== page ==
Punishing a dog for destructiveness is not effective and may actually make things worse, since it could increase his anxiety.

Severe cases require systematic desensitization to being alone. This can take a long time. Sometimes veterinary prescribed drugs are used as a temporary measure along with the behavior modification program. Because a dog with severe separation anxiety can do damage to himself and/or your home, you may have to figure out some interim measures, such as leaving the dog at a daycare facility, or with a neighbor or family member.

Copyright © Pat Scott

I don't have a lot of experience with SA simply because most of the 9-pack has been with me since they were puppies - and several were born here in the house so they are accustomed to me coming and going. The ONLY exceptions I've had are my JoJo - who was given to me by a friend in NY (I went to NY from WA to get her 4 years ago). My friend was a stay at home mom, she had 3 children, a husband a quite a few critters. JoJo was NEVER alone there - people were always coming and going - and her parents and siblings were all there with her. When I got back to WA with her, she was crated ALONE - I solved that by putting another one of my pups in with her. The other pup was older - and she didn't really need to be crated, but she was a good girl and kept JoJo company. Fortunately, JoJo was an excellent puppy and didn't need to be crated for long. Her youngest pup, Angel who is now a year and a half old, sets up quite a fuss if she's left alone in a crate - so she and her older half sister share a crate at night and when I'm at work. I can't give you any personal experience, but hope the article I found can give you some help. Good luck! Glenda 'n the 9-pack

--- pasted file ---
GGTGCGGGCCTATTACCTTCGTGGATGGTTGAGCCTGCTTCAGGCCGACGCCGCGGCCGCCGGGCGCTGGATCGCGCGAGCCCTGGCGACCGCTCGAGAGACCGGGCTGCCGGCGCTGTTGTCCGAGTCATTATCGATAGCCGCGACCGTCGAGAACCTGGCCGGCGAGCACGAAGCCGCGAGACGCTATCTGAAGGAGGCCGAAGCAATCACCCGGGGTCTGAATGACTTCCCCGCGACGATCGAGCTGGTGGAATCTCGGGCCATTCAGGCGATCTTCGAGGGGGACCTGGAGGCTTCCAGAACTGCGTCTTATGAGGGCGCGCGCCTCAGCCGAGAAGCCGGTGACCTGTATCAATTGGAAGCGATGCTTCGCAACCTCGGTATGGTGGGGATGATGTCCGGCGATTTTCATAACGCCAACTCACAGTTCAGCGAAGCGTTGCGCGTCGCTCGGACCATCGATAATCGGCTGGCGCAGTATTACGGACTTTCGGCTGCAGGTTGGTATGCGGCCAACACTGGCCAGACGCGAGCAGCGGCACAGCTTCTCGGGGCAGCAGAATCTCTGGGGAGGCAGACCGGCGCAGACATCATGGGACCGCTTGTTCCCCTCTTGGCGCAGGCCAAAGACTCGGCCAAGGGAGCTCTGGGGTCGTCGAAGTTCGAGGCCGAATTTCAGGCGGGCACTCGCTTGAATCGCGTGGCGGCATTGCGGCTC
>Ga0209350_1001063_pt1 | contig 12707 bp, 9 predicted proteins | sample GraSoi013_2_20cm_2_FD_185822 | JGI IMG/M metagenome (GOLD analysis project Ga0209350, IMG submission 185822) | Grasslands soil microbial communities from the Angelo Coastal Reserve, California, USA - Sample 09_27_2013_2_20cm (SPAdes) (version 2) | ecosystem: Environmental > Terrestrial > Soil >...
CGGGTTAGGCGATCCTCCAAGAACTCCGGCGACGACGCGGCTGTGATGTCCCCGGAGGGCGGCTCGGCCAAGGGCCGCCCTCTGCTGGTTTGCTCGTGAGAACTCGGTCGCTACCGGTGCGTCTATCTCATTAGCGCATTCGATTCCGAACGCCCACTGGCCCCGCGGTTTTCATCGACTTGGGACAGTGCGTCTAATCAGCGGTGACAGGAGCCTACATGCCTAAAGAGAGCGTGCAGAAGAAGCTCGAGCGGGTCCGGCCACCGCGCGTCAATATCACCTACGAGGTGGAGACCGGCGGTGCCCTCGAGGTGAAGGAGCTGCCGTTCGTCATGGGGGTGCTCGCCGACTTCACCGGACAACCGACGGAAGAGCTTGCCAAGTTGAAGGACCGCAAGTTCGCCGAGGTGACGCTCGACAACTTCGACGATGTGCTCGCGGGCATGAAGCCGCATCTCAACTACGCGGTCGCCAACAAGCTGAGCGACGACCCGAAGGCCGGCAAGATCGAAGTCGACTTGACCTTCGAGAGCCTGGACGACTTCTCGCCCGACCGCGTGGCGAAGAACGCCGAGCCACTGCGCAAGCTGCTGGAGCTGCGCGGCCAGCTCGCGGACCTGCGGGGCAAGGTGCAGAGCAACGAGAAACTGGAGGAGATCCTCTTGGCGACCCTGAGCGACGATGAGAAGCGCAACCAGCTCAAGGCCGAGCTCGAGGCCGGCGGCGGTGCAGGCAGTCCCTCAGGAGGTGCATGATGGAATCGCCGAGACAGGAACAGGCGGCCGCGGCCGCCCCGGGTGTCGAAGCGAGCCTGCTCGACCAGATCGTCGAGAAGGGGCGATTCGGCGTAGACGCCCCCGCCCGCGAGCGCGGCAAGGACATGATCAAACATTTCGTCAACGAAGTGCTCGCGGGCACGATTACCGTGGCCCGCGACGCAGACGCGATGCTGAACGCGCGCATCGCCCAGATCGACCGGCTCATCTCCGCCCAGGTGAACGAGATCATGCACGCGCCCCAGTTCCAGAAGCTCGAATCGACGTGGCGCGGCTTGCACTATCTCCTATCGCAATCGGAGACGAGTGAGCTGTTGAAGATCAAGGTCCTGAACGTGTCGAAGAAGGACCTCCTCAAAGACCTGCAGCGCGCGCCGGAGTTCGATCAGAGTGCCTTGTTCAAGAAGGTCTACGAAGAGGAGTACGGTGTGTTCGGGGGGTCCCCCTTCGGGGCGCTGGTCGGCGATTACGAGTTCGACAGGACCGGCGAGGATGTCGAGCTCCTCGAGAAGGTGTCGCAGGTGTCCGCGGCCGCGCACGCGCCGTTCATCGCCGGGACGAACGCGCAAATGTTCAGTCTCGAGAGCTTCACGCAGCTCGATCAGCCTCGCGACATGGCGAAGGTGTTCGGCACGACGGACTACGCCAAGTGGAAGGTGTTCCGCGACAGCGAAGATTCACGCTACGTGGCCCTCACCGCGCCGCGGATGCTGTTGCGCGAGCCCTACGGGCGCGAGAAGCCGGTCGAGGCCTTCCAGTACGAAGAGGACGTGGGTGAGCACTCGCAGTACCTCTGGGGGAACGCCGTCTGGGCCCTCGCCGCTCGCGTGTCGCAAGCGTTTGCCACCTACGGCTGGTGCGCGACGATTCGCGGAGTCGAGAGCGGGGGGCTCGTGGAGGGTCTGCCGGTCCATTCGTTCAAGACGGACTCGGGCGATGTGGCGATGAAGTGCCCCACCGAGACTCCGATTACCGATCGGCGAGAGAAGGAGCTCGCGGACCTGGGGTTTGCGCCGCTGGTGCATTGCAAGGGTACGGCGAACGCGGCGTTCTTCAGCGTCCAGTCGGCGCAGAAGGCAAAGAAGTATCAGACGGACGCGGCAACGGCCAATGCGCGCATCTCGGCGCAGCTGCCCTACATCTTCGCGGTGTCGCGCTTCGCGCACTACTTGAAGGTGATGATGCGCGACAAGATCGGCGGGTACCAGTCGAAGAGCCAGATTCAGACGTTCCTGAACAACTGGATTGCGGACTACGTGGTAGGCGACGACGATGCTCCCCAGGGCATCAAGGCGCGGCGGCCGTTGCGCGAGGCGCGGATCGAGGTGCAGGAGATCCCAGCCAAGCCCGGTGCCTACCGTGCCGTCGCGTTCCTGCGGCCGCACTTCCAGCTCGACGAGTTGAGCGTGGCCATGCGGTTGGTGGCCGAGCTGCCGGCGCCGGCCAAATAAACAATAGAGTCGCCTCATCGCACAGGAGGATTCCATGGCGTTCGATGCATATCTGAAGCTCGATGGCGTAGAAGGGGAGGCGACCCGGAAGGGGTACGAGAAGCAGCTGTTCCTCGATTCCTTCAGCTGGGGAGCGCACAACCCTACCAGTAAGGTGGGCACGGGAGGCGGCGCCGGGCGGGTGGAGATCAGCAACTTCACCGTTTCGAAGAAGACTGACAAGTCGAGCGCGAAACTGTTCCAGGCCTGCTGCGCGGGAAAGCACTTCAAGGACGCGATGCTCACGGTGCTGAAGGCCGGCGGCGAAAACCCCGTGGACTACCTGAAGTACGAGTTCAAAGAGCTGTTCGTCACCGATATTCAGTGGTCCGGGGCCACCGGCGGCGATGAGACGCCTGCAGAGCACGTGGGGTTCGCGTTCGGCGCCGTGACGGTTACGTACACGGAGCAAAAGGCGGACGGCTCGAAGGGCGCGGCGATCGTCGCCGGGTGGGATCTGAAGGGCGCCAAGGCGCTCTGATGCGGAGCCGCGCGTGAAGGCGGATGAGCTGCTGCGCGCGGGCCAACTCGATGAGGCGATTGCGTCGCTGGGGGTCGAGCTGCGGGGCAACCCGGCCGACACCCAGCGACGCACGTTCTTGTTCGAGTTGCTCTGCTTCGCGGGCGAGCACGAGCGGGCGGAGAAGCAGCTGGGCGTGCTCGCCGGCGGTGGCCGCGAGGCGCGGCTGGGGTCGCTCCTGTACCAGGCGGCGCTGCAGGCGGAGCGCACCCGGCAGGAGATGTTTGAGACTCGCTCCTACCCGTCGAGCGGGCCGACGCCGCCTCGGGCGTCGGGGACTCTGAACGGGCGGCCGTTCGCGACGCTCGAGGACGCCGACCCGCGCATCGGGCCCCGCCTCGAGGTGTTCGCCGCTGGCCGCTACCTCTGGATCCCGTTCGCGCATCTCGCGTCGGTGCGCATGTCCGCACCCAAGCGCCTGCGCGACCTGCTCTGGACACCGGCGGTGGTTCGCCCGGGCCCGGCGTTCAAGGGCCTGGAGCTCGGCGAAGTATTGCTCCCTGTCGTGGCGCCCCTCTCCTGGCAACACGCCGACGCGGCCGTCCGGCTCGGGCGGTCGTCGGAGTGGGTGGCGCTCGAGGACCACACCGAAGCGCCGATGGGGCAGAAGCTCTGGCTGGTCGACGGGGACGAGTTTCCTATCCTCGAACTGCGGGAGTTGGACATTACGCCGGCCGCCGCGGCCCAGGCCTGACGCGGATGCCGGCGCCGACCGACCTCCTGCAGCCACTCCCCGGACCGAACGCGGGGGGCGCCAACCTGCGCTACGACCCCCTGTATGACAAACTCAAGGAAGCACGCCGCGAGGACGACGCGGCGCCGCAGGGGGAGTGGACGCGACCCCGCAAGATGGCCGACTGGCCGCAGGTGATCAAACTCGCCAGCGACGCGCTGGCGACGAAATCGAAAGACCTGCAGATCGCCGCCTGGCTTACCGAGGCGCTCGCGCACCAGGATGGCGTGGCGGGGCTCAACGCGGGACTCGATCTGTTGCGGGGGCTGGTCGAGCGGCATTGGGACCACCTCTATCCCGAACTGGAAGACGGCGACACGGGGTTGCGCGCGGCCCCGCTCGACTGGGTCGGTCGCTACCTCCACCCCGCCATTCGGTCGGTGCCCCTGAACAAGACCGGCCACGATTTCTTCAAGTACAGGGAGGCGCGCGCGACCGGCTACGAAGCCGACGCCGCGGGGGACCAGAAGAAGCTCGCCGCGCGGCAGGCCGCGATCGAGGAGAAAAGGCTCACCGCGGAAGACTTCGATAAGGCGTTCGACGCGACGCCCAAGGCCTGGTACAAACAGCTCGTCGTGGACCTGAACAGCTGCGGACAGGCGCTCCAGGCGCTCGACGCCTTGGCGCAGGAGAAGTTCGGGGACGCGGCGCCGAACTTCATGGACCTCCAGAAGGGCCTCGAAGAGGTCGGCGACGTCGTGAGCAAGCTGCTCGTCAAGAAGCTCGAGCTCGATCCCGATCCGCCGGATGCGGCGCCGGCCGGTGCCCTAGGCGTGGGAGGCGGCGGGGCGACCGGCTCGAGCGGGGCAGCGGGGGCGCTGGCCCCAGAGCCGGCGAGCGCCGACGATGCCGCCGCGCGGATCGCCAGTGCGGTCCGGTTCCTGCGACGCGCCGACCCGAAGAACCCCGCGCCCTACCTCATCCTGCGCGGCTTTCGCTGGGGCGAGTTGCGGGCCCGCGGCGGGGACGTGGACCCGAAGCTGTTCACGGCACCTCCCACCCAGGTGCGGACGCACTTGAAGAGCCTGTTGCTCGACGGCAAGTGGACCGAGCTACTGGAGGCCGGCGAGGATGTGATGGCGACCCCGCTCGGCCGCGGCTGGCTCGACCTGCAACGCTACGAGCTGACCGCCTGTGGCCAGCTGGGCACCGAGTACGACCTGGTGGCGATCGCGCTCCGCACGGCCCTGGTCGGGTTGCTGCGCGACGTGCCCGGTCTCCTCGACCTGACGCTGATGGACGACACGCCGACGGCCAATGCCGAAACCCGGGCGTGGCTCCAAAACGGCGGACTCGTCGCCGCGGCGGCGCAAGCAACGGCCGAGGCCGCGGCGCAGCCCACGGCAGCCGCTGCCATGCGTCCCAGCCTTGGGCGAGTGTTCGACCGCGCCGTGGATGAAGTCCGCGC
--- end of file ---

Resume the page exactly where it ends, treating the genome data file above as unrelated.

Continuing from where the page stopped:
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We have luckily never had this problem, so I have no advice to offer, just sympathy. It must be heart-wrenching to know how upset it makes your baby when you leave.

Glenda gave some great suggestions, hope they work for you!